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Proving Gauss's Law for Magnetism

  1. Feb 12, 2010 #1
    As you probably know, there is a formal proof of Gauss's Law for electric fields based on Coulomb's Law and the concept of solid angles. How can one prove Gauss's Law for magnetic fields? Is there a similar proof based on solid angles?
     
  2. jcsd
  3. Feb 12, 2010 #2
    There are no proofs in physics. The "proof" you cite is a proof that Coloumb's law and Gauss's Law are equivalent.

    Gauss's Law from magnetism is as it is because a magnetic monopol has never been observed. Is one is observed, the equations will have to change.
     
  4. Feb 12, 2010 #3
    OK, sort of a semantics issue.

    I know that. I would like to know, as you put it, if there is a way of rigorously showing whether Ampere's Law and Gauss's Law are equivalent.
     
  5. Feb 12, 2010 #4
    You can take a look at common symmetric charge configurations (point charge, line charge, plane change) and calculate the field of each using Gauss's Law and then integrating using ampere's law. You'll get the same result in every case.
     
  6. Feb 12, 2010 #5
    I see, but that's not a formal proof. The proof for Gauss's Law for electric fields is quite rigorous and general.
     
  7. Feb 13, 2010 #6

    Born2bwire

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    I would say that Gauss' Law is proof of Coulomb's Law. In the end though, it is completely circular as both are derived via empirical reasoning. However, Gauss' Law is the more general law from which you can derive Coulomb's Law.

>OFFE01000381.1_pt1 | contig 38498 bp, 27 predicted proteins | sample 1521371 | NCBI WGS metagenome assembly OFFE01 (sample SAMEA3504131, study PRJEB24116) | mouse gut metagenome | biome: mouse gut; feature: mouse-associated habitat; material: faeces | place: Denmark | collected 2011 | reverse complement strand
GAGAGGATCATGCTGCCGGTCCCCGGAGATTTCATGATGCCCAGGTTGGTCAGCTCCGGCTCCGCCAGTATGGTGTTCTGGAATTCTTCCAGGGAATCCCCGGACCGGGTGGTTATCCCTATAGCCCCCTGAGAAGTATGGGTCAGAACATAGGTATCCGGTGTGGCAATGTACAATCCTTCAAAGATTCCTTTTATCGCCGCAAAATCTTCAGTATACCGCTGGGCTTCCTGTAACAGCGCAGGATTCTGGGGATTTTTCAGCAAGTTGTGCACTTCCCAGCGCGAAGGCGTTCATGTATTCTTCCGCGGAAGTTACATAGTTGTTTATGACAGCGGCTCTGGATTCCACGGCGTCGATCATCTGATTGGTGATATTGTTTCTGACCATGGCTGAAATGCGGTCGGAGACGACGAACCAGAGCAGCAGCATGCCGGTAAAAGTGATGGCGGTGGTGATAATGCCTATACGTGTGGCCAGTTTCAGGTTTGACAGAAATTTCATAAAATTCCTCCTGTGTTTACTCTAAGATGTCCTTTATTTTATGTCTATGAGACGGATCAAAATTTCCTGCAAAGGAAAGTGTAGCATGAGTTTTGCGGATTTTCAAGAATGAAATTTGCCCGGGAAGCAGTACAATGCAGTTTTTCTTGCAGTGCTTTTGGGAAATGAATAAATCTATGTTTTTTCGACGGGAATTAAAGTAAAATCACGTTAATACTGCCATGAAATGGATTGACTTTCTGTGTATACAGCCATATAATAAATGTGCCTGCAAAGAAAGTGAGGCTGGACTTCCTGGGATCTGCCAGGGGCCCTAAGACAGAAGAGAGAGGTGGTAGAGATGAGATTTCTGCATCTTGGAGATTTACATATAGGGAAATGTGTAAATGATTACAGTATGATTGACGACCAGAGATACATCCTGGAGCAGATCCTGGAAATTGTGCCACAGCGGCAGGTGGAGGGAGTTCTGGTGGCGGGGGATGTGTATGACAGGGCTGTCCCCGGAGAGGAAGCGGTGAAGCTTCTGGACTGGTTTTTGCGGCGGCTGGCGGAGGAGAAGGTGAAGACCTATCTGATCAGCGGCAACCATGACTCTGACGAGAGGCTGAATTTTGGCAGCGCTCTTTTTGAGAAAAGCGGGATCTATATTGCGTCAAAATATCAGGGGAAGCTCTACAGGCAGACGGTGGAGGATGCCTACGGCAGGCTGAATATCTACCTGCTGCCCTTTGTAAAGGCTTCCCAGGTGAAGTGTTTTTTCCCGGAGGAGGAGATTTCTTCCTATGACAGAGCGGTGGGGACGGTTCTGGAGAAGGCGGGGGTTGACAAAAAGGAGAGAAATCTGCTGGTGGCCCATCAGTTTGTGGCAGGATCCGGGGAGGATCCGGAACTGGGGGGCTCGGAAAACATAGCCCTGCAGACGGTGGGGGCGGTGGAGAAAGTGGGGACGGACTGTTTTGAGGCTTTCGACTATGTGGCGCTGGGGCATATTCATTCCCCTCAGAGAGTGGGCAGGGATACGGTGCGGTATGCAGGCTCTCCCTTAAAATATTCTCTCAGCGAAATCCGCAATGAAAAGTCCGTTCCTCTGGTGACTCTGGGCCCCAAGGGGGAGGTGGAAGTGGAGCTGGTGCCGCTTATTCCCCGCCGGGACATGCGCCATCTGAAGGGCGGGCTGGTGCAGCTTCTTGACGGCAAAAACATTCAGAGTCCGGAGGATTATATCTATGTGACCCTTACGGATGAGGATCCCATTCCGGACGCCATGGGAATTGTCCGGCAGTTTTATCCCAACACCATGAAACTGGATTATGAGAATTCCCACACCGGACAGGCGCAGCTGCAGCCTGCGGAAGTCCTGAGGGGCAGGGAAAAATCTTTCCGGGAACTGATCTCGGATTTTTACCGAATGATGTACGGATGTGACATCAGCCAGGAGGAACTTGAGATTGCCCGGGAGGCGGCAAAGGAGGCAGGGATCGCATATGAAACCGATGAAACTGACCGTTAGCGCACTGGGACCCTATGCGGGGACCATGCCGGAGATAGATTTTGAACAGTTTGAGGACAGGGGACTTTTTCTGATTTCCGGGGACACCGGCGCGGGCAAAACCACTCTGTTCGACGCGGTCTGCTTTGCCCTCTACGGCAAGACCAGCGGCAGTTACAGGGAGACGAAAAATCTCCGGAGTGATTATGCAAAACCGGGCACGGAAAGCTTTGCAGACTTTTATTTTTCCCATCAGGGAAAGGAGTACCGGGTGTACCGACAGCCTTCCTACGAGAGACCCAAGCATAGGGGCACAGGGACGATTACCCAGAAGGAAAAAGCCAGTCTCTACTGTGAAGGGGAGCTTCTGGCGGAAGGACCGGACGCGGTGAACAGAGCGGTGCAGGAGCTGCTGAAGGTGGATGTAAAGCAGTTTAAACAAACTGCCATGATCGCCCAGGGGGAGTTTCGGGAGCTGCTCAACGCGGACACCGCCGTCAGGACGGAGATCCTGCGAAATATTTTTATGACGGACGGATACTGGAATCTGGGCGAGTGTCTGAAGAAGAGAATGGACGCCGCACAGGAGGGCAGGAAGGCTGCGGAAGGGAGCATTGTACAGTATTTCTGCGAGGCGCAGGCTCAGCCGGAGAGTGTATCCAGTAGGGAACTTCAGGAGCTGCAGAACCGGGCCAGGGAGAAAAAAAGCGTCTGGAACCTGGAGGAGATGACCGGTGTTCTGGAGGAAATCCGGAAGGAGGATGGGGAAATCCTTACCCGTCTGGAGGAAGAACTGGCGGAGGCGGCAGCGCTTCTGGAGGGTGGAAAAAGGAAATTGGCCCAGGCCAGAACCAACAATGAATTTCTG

As for Gauss' Law for magnetism, that is simply derived from the fact that we currently do not allow for magnetic monopoles. The basic unit for magnetic fields is the dipole.

    Maxwell's equations are the basic equations for classical electrodynamics. Coupled with Lorentz force you have the groundwork for it all. So there is no proof for these equations alotted using classical electrodynamics because electrodynamics is derived from them in the first place. They were primarily derived via experimentation. If you go up to quantum electrodynamics, then we can find more basic theories that predict Maxwell's equations.
     
  8. Feb 13, 2010 #7
    I see. The reason I ask is because I'm trying to write a text which starts with simple empirical facts (the simplest being Coulomb's Law and Ampere's Law) and gradually builds towards the complete equations of classical electromagnetism. I have found that Gauss's Law can be achieved from Coulomb's Law quite rigorously and beautifully through the solid angle proof. I am ready to establish the nonexistence of magnetic monopoles as the experimental foundation for Gauss's Law for magnetism, but what I would really like to know is how can one prove rigorously (and I'm sure this must be quite simple) that the nonexistence of magnetic monopoles leads to zero divergence of the magnetic field.

    PS.: I know you can use the field line arguments, but I think field lines are a rather crude way of proving things.
     
  9. Feb 13, 2010 #8

    jtbell

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    The mathematical basis of the "field line argument" is the divergence theorem of vector calculus, which says that the net flux of a vector field through a closed surface equals the integral of the divergence of the field inside the surface.

    If there is charge at a point, then the divergence of the associated field is nonzero at that point; if there is no charge at that point, then the divergence of the field is zero at that point.

    If there is non "magnetic charge" anywhere, then the divergence of B is zero everywhere, and so the flux of B through any closed surface must be zero.
     
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